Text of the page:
wit


1wit

verb \ˈwit\
wist \ˈwist\ wit·ting present 1st & 3d singular wot \ˈwät\

Definition of WIT

1
archaic :  know
2
archaic :  to come to know :  learn

Origin of WIT

Middle English witen (1st & 3d singular present wot, past wiste), from Old English witan (1st & 3d singular present wāt, past wisse, wiste); akin to Old High German wizzan to know, Latin vidēre to see, Greek eidenai to know, idein to see
First Known Use: before 12th century

2wit

noun

: an ability to say or write things that are clever and usually funny

: a person who is known for making clever and funny remarks

wits : the ability to think or reason

Full Definition of WIT

1
a :  mind, memory
b :  reasoning power :  intelligence
2
a :  sense 2a —usually used in plural <alone and warming his five wits, the white owl in the belfry sits — Alfred Tennyson>
b (1) :  mental soundness :  sanity —usually used in plural
(2) :  mental capability and resourcefulness :  ingenuity
3
a :  astuteness of perception or judgment :  acumen
b :  the ability to relate seemingly disparate things so as to illuminate or amuse
c (1) :  a talent for banter or persiflage
(2) :  a witty utterance or exchange
d :  clever or apt humor
4
a :  a person of superior intellect :  thinker
b :  an imaginatively perceptive and articulate individual especially skilled in banter or persiflage
at one's wit's end or at one's wits' end
:  at a loss for a means of solving a problem

Examples of WIT

  1. She is full of wit and vivacity.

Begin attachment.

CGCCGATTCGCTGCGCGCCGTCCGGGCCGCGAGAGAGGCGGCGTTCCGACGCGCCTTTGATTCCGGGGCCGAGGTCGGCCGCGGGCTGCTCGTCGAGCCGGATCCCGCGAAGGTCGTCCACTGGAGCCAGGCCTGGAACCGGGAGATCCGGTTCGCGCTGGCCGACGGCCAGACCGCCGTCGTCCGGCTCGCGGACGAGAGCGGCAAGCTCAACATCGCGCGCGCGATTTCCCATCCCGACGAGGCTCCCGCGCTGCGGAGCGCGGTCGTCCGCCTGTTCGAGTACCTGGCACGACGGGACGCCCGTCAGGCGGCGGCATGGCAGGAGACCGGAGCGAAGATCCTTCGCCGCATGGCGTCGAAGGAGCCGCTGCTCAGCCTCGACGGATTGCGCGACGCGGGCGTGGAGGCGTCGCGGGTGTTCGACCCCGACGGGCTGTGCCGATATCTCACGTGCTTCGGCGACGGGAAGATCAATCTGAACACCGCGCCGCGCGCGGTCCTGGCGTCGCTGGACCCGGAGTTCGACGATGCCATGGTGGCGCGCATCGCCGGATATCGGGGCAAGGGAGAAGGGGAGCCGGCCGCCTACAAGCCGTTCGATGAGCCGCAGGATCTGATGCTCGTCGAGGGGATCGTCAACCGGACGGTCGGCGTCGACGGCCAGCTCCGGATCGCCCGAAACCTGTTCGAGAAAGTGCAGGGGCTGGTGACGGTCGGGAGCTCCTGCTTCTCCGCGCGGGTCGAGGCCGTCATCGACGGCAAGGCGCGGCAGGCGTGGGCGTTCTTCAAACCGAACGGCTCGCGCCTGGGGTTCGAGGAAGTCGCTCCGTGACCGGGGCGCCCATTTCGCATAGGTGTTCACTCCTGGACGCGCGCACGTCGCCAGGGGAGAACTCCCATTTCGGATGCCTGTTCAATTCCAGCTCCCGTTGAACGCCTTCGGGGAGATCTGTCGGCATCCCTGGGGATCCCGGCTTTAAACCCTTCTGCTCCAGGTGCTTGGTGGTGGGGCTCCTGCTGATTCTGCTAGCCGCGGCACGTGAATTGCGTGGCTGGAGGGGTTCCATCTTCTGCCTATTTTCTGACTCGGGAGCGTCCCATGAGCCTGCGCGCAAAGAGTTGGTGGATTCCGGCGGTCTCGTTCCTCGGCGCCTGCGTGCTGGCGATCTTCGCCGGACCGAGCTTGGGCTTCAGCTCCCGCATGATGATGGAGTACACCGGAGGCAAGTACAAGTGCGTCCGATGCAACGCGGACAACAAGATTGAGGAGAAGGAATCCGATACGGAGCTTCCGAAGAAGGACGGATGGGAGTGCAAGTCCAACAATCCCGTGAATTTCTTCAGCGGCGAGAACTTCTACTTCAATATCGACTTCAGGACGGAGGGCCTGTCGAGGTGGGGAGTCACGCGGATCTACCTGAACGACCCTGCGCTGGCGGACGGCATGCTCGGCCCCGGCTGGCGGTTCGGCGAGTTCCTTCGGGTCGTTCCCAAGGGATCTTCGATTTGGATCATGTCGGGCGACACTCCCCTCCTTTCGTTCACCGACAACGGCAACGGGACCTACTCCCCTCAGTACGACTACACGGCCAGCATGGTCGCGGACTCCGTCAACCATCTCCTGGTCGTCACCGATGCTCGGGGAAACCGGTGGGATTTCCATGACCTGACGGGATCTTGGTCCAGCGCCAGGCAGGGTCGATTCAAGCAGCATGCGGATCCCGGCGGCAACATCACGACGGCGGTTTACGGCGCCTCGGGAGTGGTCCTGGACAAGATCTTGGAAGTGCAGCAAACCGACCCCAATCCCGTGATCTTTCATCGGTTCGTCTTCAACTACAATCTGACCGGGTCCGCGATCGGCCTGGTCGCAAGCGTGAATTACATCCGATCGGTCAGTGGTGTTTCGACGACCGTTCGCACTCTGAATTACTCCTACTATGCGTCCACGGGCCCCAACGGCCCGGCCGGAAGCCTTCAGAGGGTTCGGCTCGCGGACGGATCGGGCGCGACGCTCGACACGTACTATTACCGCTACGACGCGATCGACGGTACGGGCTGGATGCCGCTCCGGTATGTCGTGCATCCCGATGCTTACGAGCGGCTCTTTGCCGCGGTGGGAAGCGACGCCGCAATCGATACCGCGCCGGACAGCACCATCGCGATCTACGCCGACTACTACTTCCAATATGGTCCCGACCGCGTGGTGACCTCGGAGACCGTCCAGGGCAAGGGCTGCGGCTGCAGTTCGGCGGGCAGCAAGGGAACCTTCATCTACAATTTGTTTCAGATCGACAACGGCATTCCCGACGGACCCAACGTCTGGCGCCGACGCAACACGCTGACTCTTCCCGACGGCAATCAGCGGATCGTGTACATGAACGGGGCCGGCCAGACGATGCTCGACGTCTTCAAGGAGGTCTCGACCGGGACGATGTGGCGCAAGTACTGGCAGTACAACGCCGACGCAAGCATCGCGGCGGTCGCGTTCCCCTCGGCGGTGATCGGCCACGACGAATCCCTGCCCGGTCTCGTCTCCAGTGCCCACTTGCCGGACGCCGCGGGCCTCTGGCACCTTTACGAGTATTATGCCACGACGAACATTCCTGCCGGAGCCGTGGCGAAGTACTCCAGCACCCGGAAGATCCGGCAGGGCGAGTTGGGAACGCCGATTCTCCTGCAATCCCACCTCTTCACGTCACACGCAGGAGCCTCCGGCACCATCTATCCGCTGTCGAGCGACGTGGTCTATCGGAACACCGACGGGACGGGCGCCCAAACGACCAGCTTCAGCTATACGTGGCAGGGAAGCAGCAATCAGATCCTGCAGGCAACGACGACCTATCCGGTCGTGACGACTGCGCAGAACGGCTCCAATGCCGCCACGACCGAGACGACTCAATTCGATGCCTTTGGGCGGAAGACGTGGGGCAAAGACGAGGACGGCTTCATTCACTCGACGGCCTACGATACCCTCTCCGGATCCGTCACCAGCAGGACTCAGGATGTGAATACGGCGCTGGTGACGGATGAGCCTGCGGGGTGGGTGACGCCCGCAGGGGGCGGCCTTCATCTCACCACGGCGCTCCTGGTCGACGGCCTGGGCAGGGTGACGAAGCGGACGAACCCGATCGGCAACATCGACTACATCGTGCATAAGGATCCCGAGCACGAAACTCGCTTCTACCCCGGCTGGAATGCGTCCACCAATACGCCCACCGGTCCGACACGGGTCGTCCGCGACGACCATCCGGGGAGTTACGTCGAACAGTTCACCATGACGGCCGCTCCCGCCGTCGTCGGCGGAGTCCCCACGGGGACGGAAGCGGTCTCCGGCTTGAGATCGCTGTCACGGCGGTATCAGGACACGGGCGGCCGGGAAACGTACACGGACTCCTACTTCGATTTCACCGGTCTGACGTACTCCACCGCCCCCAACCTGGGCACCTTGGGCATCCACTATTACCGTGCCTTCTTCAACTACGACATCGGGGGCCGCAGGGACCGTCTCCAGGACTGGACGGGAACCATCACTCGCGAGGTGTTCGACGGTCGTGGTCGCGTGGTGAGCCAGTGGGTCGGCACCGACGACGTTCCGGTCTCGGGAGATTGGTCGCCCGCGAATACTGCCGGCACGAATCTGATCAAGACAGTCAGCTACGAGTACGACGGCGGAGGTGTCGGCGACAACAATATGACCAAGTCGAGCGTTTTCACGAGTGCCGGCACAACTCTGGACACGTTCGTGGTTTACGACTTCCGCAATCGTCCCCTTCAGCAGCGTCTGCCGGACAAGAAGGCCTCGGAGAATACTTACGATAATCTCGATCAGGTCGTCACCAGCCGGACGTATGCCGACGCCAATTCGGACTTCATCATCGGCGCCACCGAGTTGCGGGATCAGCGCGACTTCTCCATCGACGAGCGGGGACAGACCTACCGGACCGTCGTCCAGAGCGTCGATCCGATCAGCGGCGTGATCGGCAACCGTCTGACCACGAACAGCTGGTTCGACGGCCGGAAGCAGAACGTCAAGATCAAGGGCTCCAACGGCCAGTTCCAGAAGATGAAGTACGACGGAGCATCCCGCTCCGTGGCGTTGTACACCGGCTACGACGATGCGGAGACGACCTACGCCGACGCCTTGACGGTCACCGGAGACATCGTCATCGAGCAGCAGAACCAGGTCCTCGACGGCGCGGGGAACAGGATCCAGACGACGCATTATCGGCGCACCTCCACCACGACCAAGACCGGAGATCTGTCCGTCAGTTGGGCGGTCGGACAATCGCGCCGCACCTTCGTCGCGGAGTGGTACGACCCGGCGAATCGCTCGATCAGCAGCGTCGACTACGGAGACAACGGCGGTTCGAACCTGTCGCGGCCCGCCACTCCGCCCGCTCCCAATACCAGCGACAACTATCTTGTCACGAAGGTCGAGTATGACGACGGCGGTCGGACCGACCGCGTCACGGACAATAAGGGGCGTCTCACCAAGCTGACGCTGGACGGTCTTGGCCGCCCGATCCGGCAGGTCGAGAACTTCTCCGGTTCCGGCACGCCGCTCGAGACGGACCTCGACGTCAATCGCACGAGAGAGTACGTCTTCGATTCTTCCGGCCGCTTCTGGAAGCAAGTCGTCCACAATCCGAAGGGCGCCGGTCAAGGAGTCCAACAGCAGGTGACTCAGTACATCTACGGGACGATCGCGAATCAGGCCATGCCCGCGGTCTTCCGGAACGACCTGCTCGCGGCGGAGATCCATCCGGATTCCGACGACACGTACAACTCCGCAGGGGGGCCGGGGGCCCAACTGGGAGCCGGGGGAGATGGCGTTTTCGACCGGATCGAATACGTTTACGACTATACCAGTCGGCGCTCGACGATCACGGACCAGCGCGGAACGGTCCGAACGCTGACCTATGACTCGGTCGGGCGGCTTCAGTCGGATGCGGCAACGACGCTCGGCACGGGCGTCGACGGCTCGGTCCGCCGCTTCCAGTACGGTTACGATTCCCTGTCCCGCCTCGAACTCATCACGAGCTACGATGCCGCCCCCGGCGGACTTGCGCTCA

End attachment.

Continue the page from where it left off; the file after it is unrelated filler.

2. His latest book doesn't have the same wit as his earlier books.
  3. The book is a collection of his wit and wisdom.
  4. She was a famous writer and wit.

Origin of WIT

Middle English, from Old English; akin to Old High German wizzi knowledge, Old English witan to know
First Known Use: before 12th century

Synonym Discussion of WIT

wit, humor, irony, sarcasm, satire, repartee mean a mode of expression intended to arouse amusement. wit suggests the power to evoke laughter by remarks showing verbal felicity or ingenuity and swift perception especially of the incongruous <a playful wit>. humor implies an ability to perceive the ludicrous, the comical, and the absurd in human life and to express these usually without bitterness <a sense of humor>. irony applies to a manner of expression in which the intended meaning is the opposite of what is seemingly expressed <the irony of the title>. sarcasm applies to expression frequently in the form of irony that is intended to cut or wound <given to heartless sarcasm>. satire applies to writing that exposes or ridicules conduct, doctrines, or institutions either by direct criticism or more often through irony, parody, or caricature <a satire on the Congress>. repartee implies the power of answering quickly, pointedly, or wittily <a dinner guest noted for repartee>.

Other Psychology Terms

fetish, hypochondria, intelligence, mania, narcissism, neurosis, pathological, psychosis, schadenfreude, subliminal

Browse

Next Word in the Dictionary: witan
Previous Word in the Dictionary: wistly
All Words Near: wit

Seen & Heard

What made you want to look up wit? Please tell us where you read or heard it (including the quote, if possible).

Get Our Free Apps
Voice Search, Favorites,
Word of the Day, and More
Join Us on FB & Twitter
Get the Word of the Day and More